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The ins and outs of early season meat care -
posted 1 year ago
I always have coolers in my vehicle ready to put the meat in. For weekend hunting trips, I also put a bag or two of ice so I can begin the cooling process that much quicker. This is very critical for Antelope which gets gamey quick if it gets warm. For Elk, its a bigger challenge and since I ofen hunt solo, its a really big challenge the farther away I am from my vehicle since I'm not only field dressing alone, I have to pack everything out (minimum 4 trips, 5 for a bull). Everything I've read about avoiding spoilage uses non-specific terms like; quickly, as soon as possible, etc. Assuming an Elk is put down in the morning on a day that reaches the mid-70s, how many hours do I have do get the quarters on ice before I start dealing with spoilage? Assuming I take all the recommended steps of getting the hide off and bagging. I use the gutless quarter method, carry breathable game bags and normally leaving the bone in until post-processing. Dressing an Elk solo is hard enough to do at all, much less "quickly".
No wolf reintroduction for Colorado -
posted 1 year ago
Definitely voting NO. It's not the wolves, its the nuts in the Sierra Club and other "Environmental" groups I fear. They'll prevent the management of wolves or any set population thresholds (As they did in Wyoming and the great lakes area). Until the courts are taken off-line as a way for these groups to force their agenda; I'm against opening any doors. Animal management should be handled by the state DOW and no on else. Only they have the boots on the ground experience and know the how and whys of balancing the populations; to INCLUDE humans.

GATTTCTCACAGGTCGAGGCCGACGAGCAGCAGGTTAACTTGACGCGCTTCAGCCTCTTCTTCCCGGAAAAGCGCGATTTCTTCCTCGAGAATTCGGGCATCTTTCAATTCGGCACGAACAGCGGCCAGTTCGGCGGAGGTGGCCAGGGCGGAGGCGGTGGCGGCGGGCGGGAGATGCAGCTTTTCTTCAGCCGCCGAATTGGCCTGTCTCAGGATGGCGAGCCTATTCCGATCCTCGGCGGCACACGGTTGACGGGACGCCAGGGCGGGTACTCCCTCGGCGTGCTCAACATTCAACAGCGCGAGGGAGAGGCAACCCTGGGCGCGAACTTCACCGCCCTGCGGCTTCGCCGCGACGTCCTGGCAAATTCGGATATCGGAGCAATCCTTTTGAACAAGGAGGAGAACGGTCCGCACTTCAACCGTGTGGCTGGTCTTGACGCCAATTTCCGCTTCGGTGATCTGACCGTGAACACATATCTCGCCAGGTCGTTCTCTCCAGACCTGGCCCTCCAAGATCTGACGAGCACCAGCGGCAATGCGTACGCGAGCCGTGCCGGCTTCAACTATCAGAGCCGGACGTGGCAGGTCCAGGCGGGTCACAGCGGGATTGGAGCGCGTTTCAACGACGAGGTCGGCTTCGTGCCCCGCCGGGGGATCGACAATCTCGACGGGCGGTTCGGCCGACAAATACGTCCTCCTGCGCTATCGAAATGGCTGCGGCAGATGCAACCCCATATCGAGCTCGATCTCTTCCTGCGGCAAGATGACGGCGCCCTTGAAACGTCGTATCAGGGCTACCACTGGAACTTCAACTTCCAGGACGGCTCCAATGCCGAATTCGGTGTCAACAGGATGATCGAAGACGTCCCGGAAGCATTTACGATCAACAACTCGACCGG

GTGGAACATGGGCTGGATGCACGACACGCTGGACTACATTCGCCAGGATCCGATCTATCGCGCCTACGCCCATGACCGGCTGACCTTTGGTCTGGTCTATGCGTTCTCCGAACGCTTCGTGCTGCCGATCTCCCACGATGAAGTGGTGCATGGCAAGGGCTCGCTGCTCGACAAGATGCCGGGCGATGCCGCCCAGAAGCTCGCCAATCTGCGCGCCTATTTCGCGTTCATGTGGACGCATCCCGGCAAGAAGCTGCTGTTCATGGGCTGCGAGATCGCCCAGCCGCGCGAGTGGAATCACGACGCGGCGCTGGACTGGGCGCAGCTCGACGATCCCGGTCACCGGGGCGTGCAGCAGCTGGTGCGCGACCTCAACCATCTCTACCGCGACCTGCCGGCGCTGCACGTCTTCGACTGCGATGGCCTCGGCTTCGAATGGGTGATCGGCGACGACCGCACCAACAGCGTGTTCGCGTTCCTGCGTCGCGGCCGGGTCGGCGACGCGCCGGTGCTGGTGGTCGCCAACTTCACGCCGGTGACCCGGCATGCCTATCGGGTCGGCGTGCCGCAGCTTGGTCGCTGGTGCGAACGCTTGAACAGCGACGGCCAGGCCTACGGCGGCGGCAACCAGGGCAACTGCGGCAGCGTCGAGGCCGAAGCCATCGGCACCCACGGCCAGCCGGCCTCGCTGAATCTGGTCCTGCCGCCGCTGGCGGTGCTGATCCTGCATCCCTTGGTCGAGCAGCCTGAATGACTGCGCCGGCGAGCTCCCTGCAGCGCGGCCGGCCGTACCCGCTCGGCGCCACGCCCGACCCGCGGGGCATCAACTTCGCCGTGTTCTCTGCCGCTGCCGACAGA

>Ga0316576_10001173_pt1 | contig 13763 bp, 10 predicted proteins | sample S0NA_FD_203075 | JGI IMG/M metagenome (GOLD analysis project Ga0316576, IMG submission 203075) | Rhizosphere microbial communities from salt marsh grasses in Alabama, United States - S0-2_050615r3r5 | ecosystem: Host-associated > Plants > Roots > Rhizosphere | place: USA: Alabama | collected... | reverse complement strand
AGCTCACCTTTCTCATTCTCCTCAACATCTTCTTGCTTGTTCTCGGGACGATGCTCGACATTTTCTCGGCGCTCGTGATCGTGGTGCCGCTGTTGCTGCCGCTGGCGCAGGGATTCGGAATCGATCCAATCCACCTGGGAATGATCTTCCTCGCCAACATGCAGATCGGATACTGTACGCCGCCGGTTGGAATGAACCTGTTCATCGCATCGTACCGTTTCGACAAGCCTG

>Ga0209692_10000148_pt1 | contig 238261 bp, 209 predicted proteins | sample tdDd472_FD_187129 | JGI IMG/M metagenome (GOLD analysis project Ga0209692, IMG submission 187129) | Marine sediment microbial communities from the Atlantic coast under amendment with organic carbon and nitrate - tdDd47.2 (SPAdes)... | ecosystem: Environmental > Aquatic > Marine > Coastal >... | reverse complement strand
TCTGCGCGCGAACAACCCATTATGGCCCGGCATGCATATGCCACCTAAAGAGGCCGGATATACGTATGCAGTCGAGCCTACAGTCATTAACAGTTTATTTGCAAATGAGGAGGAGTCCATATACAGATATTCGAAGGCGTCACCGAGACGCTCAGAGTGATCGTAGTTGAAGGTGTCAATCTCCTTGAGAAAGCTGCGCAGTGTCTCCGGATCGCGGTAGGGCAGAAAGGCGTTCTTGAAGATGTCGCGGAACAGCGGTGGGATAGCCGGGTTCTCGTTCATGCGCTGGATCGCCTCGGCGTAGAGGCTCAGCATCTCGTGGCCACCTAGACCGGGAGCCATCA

The challenges of western solo hunting and how to overcome them -
posted 2 years ago
Great advice, thanks Mark. I've done a few short duration solo hunts. My first Bull Elk was on a solo hunt (My first year big game hunting). There is always a bit of fear being in the woods alone, especially at night. I use it to focus myself and concentrate on what ever task is at hand. I also use the memory of it to drive myself to plan, plan and plan again, mentally walking through every situation I can think of and making sure I'll have on hand everything I'll need, plus backup. As a Colorado hunter, I haven't given Black Bears the consideration it appears I should - thanks for that advice. I carried heavy duty bear spray while fly fishing in Wyoming but leave it at home hunting here; something I'll change and give my wife credit for since she's been telling me to bring it too :).
I enjoy hunting with friends but there is something especially potent about hunting solo, even if on a day hunt. It's wilderness, extremely intimate and close and highly addictive. Successfully vanquishing or at a minimum, controlling your fears while hiking through unfamiliar landscapes in the predawn darkness or seeing your camp materialize out of the darkness after a long day in the field which gives you a confidence boost to tackle the more mundane challenges of everyday life.
It's not something to be done without a lot of preparation and consideration but it is rewarding; even if you don't bag that Elk or Deer.